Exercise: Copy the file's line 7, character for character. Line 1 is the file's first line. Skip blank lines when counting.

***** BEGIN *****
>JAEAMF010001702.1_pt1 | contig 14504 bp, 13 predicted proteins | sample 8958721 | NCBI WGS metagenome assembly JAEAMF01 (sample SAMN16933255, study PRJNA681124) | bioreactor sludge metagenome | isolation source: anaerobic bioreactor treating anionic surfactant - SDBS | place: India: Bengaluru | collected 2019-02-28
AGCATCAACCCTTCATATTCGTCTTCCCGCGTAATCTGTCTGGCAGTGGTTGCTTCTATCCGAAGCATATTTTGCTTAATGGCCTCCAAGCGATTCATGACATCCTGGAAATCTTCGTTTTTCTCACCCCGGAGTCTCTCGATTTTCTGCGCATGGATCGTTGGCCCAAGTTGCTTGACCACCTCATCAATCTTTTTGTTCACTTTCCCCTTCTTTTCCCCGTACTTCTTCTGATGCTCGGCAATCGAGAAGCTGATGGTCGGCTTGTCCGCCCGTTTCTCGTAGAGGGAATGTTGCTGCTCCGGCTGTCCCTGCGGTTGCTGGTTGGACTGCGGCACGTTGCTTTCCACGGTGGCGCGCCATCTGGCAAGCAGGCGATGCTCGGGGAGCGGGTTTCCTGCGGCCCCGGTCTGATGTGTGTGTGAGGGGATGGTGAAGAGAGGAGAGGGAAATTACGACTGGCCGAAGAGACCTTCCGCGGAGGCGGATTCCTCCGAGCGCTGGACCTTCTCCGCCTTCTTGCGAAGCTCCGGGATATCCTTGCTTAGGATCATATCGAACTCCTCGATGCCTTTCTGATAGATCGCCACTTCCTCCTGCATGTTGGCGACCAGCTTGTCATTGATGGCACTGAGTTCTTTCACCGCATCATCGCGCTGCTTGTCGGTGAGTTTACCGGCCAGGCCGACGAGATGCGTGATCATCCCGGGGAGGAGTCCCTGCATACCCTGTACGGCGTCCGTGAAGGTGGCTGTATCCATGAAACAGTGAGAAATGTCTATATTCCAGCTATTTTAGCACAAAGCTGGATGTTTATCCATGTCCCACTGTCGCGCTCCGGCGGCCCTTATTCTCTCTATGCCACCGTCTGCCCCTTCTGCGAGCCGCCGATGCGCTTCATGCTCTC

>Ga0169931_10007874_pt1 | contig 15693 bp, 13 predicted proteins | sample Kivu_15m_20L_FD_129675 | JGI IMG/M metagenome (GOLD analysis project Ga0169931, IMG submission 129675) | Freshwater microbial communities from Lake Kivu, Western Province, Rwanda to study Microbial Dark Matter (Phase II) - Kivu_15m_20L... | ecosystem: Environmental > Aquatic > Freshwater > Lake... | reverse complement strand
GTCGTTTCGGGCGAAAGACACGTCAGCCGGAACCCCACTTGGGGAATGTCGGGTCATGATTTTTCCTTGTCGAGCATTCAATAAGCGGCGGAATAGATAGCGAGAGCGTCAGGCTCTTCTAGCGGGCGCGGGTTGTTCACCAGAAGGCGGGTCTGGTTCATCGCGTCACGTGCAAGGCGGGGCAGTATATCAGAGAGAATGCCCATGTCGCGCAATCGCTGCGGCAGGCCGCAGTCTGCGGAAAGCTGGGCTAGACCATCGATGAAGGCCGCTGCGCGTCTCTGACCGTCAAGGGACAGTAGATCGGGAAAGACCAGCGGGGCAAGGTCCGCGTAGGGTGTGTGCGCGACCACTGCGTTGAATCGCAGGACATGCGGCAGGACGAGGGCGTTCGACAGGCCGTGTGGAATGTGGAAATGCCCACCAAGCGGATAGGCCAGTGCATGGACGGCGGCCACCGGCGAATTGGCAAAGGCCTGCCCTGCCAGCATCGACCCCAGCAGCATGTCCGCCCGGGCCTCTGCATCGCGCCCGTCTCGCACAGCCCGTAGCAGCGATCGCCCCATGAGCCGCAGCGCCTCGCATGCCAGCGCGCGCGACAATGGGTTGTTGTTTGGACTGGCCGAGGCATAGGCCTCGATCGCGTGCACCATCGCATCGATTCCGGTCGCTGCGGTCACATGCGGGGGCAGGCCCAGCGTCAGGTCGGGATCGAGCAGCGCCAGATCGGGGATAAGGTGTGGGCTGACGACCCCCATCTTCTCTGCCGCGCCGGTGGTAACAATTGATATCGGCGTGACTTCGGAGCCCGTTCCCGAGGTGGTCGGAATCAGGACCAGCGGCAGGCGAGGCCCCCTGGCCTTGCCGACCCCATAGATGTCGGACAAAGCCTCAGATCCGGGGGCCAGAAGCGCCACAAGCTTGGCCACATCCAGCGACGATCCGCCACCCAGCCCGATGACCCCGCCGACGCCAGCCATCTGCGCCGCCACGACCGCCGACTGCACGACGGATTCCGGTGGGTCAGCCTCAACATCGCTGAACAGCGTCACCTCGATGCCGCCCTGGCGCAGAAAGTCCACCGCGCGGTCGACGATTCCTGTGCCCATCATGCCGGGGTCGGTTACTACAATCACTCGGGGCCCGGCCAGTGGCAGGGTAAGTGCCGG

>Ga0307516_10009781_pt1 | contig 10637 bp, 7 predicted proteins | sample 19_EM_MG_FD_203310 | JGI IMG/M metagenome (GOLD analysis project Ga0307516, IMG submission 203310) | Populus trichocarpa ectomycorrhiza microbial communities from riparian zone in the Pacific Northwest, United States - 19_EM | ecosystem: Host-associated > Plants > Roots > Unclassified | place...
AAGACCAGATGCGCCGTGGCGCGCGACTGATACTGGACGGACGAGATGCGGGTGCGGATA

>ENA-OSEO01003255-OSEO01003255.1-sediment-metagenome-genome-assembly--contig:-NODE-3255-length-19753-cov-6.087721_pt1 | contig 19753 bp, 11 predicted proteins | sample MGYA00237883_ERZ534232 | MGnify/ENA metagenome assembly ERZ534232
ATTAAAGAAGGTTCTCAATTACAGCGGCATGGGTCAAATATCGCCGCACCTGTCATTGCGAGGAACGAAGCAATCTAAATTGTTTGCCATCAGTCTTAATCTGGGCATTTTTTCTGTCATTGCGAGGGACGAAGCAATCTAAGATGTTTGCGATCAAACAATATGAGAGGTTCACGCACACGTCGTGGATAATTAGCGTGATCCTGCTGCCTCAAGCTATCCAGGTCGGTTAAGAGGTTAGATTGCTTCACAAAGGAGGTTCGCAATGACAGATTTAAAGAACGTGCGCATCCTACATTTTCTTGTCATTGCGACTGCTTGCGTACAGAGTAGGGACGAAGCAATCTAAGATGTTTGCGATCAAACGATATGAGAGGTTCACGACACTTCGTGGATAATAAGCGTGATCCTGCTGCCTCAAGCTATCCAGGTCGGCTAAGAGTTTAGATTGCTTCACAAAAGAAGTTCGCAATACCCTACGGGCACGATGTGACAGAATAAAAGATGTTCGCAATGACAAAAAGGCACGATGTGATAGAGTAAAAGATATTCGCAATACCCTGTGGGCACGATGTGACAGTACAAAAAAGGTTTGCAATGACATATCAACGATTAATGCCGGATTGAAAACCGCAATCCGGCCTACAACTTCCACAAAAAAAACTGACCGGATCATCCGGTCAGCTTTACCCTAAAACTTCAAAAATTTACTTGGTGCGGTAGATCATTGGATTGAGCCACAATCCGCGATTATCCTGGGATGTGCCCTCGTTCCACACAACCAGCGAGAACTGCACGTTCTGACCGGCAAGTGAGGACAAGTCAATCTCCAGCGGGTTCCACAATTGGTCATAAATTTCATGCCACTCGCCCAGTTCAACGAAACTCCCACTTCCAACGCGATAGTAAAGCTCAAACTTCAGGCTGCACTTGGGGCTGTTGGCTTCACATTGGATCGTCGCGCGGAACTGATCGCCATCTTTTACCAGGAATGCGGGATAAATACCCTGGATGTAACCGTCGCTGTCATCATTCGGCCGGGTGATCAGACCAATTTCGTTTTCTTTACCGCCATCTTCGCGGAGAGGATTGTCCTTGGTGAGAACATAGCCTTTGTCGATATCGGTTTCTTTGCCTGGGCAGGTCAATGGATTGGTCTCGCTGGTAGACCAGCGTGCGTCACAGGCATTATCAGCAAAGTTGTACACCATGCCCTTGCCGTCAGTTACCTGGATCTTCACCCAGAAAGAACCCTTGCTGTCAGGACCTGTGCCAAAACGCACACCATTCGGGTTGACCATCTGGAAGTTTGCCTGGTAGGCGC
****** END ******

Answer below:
>ENA-OSEO01003255-OSEO01003255.1-sediment-metagenome-genome-assembly--contig:-NODE-3255-length-19753-cov-6.087721_pt1 | contig 19753 bp, 11 predicted proteins | sample MGYA00237883_ERZ534232 | MGnify/ENA metagenome assembly ERZ534232